International Interpretations in Film and Television
Edited By Julia Dobson and Jonathan Rayner
Mapping Cinematic Norths presents an international range of research and enquiry into the significance, representation and manipulation of depictions of the ‘North’ in cinema and television. Northern landscapes, soundscapes, characters and narratives are defined and recognized as distinctive image-spaces within film and television. However, the ‘North’ is portrayed, exploited and interpreted in divergent ways by filmmakers and film audiences worldwide, and this volume sheds new light on these varying perspectives.
Bringing together the work of established and emerging academics as well as practising filmmakers, this collection offers new critical insights into the coalescence of North-ness on screen, exploring examples from Britain, Scandinavia, continental Europe, Australia and the United States. With contextual consideration and close readings, these essays investigate concepts of the North on film from generic, national, aesthetic, theoretical, institutional and archival perspectives, charting and challenging the representations and preconceptions of the idea of North-ness across cultural and cinematic heritages.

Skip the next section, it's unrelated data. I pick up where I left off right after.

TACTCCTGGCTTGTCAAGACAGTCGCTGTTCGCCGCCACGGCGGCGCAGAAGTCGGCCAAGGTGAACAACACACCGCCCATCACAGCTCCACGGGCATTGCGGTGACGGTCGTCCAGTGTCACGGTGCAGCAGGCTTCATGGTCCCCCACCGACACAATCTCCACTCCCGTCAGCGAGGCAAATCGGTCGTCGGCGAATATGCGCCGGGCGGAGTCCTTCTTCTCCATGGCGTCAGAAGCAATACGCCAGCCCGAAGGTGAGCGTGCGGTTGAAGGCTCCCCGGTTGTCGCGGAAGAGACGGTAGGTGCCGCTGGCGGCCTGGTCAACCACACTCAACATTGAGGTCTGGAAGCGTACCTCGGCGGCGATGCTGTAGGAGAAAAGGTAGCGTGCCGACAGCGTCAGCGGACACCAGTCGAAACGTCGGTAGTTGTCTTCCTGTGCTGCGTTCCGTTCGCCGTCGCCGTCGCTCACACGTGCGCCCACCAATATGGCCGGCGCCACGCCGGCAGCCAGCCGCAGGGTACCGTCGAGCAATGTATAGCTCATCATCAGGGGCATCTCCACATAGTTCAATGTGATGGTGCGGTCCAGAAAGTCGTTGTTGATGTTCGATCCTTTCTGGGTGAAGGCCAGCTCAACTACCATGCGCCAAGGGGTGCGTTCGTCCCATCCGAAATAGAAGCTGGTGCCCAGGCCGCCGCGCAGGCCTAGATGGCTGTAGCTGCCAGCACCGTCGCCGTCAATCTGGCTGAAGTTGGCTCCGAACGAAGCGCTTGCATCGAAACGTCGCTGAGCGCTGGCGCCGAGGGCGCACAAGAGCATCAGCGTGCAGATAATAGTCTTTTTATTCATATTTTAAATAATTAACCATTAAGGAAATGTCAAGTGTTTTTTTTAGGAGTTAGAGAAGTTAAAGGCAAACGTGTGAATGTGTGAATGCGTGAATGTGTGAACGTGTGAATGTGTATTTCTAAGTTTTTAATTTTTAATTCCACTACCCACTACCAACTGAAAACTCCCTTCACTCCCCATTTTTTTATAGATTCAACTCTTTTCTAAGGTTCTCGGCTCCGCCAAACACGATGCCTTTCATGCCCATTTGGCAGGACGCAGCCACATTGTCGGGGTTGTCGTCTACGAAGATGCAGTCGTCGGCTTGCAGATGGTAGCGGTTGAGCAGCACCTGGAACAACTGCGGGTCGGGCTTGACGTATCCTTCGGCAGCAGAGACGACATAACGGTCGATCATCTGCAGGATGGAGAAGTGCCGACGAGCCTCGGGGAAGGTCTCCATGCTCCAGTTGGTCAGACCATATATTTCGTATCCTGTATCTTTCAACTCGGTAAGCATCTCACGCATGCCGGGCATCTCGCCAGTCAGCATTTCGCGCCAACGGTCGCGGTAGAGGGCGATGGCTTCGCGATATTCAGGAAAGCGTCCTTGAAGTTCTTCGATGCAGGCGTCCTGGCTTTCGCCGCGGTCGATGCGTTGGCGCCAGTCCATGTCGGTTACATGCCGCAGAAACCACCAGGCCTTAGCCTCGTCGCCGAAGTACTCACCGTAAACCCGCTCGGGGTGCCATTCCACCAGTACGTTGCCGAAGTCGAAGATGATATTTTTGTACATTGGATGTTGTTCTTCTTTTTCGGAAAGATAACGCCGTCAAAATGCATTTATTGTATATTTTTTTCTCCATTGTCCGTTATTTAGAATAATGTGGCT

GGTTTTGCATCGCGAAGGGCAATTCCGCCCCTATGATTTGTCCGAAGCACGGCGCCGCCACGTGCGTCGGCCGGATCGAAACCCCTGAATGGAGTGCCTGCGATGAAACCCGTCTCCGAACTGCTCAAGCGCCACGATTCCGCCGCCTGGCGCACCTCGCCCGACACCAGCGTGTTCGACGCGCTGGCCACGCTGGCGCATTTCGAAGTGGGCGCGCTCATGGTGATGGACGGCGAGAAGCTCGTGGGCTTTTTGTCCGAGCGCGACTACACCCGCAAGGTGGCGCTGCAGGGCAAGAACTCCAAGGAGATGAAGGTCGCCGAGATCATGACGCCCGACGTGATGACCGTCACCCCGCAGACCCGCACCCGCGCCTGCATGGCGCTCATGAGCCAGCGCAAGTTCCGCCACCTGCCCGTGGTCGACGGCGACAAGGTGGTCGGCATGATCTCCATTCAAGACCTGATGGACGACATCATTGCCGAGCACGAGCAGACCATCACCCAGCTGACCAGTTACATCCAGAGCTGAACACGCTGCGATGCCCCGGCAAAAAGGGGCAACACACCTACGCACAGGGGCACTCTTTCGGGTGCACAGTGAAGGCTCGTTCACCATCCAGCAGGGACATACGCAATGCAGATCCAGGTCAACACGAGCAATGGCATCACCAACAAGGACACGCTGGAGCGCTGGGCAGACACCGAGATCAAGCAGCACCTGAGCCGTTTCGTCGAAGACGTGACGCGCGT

Controlling the Past: Nostalgia and Northern Mythology
Introduction: Remembering the North
It is increasingly common in contemporary realist British film to address notions of Northern-ness through nostalgia-infused narratives. The music and performance-based trio of Brassed Off (Mark Herman, 1996), The Full Monty (Peter Cattaneo, 1997) and Billy Elliot (Stephen Daldry, UK/France, 2000), the music biopic 24 Hour Party People (Michael Winterbottom, 2002) and my case study Control (Anton Corbijn, 2007) explore Northern-ness through a register of past-ness. Other realist films set in the North do not necessarily privilege Northern-ness at all. Despite using a Bradford setting, which prompted many comparisons to Kes (Ken Loach, 1969), The Selfish Giant (Clio Barnard, 2013) is less concerned with the specifics of place than it is with Britain’s underclass and its marginalized children. Weekend (Andrew Haigh, UK, 2011) is shot in Nottingham but, despite being an intensely local film in its representation of the city, it explores national rather than regional issues of homosexuality and youth. Director Shane Meadows maintains a loose approach to regional space, from the purposefully non-specific Once Upon a Time in the Midlands (2002) to the self-consciously national focus of This is England (2008). Conversely, in films such as Shifty (Eran Creevey, 2008) and Fish Tank (Andrea Arnold, UK/Netherlands, 2009), spaces in the South present bleak edgeland housing estates more typically associated with representations of the North on film (such as Kes, Rita, Sue and Bob Too (Alan Clarke, 1987) and The Arbor (Clio Barnard, 2010) rather than the inner-city urban areas associated...
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